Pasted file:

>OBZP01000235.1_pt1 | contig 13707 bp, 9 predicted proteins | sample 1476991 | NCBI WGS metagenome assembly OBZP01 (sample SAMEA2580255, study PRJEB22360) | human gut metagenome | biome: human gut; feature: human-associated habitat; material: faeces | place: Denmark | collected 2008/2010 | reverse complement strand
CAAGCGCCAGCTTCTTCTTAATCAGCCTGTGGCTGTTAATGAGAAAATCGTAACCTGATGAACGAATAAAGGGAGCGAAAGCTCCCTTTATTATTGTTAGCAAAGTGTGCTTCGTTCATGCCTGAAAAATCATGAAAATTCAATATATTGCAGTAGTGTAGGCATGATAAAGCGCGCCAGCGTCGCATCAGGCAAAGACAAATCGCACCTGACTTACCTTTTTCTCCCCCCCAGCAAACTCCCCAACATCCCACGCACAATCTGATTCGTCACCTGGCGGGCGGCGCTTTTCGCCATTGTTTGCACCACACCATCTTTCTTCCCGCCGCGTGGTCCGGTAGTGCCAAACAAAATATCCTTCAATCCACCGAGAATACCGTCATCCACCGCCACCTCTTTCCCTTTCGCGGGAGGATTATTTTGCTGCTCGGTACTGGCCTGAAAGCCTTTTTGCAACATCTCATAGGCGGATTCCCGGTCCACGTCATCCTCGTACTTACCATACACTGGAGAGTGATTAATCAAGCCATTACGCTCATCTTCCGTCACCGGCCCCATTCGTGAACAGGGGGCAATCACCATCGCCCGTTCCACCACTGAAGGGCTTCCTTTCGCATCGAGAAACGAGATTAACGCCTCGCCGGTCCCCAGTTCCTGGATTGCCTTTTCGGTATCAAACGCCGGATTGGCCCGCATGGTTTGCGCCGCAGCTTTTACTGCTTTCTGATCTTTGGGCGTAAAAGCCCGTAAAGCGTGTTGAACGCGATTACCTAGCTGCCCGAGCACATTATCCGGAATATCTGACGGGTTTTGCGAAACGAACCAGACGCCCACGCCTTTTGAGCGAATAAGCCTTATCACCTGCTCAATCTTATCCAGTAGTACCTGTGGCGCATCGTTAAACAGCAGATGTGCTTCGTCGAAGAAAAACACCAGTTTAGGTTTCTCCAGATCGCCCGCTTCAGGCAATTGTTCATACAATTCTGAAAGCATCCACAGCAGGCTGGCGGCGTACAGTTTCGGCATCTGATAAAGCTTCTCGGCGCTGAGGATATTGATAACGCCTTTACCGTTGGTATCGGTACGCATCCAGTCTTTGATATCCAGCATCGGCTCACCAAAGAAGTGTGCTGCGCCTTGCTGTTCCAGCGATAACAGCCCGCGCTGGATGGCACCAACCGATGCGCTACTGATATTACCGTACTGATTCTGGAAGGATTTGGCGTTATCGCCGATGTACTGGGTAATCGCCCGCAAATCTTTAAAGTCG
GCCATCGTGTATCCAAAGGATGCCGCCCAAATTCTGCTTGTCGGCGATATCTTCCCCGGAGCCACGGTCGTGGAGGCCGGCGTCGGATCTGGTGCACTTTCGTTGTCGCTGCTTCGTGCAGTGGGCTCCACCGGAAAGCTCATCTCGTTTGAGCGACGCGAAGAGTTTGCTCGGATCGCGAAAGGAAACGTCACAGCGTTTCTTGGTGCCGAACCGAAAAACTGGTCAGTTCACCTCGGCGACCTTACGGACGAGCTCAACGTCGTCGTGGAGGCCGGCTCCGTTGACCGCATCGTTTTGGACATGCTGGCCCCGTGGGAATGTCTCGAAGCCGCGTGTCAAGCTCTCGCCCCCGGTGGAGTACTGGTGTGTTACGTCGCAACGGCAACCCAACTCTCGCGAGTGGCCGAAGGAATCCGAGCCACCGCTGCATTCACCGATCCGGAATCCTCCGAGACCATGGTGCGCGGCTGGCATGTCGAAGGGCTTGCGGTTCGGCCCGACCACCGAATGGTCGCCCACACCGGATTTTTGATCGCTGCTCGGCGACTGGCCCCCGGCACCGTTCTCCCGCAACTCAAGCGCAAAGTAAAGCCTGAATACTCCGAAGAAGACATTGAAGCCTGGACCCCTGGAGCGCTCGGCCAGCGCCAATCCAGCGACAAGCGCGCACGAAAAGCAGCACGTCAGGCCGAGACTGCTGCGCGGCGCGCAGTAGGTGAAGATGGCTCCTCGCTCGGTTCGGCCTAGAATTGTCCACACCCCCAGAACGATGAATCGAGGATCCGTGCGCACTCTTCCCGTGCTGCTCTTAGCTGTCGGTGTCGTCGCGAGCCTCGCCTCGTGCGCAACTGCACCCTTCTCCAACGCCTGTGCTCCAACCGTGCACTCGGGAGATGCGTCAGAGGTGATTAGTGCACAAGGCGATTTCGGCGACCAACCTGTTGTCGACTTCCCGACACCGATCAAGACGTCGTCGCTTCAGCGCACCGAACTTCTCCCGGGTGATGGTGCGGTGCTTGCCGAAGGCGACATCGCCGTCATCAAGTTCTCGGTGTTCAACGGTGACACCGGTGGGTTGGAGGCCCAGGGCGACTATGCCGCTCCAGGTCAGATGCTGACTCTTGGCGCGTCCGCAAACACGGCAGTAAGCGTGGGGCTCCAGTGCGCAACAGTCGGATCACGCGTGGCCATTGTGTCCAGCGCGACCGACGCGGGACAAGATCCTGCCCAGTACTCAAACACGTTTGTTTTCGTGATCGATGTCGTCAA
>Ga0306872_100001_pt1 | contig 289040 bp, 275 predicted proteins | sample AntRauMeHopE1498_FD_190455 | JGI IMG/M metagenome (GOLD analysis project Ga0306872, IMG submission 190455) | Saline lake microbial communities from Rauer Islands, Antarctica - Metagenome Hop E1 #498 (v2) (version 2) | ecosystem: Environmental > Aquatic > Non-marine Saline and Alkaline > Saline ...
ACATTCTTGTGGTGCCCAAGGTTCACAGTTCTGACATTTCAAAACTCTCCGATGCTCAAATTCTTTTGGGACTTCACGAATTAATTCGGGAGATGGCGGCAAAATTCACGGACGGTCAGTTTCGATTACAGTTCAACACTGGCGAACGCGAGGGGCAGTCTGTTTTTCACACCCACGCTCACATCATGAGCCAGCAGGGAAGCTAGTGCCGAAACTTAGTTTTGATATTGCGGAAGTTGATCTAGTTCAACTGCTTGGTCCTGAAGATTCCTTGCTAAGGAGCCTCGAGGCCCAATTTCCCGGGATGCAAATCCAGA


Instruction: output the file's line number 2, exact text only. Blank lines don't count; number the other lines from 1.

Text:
CAAGCGCCAGCTTCTTCTTAATCAGCCTGTGGCTGTTAATGAGAAAATCGTAACCTGATGAACGAATAAAGGGAGCGAAAGCTCCCTTTATTATTGTTAGCAAAGTGTGCTTCGTTCATGCCTGAAAAATCATGAAAATTCAATATATTGCAGTAGTGTAGGCATGATAAAGCGCGCCAGCGTCGCATCAGGCAAAGACAAATCGCACCTGACTTACCTTTTTCTCCCCCCCAGCAAACTCCCCAACATCCCACGCACAATCTGATTCGTCACCTGGCGGGCGGCGCTTTTCGCCATTGTTTGCACCACACCATCTTTCTTCCCGCCGCGTGGTCCGGTAGTGCCAAACAAAATATCCTTCAATCCACCGAGAATACCGTCATCCACCGCCACCTCTTTCCCTTTCGCGGGAGGATTATTTTGCTGCTCGGTACTGGCCTGAAAGCCTTTTTGCAACATCTCATAGGCGGATTCCCGGTCCACGTCATCCTCGTACTTACCATACACTGGAGAGTGATTAATCAAGCCATTACGCTCATCTTCCGTCACCGGCCCCATTCGTGAACAGGGGGCAATCACCATCGCCCGTTCCACCACTGAAGGGCTTCCTTTCGCATCGAGAAACGAGATTAACGCCTCGCCGGTCCCCAGTTCCTGGATTGCCTTTTCGGTATCAAACGCCGGATTGGCCCGCATGGTTTGCGCCGCAGCTTTTACTGCTTTCTGATCTTTGGGCGTAAAAGCCCGTAAAGCGTGTTGAACGCGATTACCTAGCTGCCCGAGCACATTATCCGGAATATCTGACGGGTTTTGCGAAACGAACCAGACGCCCACGCCTTTTGAGCGAATAAGCCTTATCACCTGCTCAATCTTATCCAGTAGTACCTGTGGCGCATCGTTAAACAGCAGATGTGCTTCGTCGAAGAAAAACACCAGTTTAGGTTTCTCCAGATCGCCCGCTTCAGGCAATTGTTCATACAATTCTGAAAGCATCCACAGCAGGCTGGCGGCGTACAGTTTCGGCATCTGATAAAGCTTCTCGGCGCTGAGGATATTGATAACGCCTTTACCGTTGGTATCGGTACGCATCCAGTCTTTGATATCCAGCATCGGCTCACCAAAGAAGTGTGCTGCGCCTTGCTGTTCCAGCGATAACAGCCCGCGCTGGATGGCACCAACCGATGCGCTACTGATATTACCGTACTGATTCTGGAAGGATTTGGCGTTATCGCCGATGTACTGGGTAATCGCCCGCAAATCTTTAAAGTCG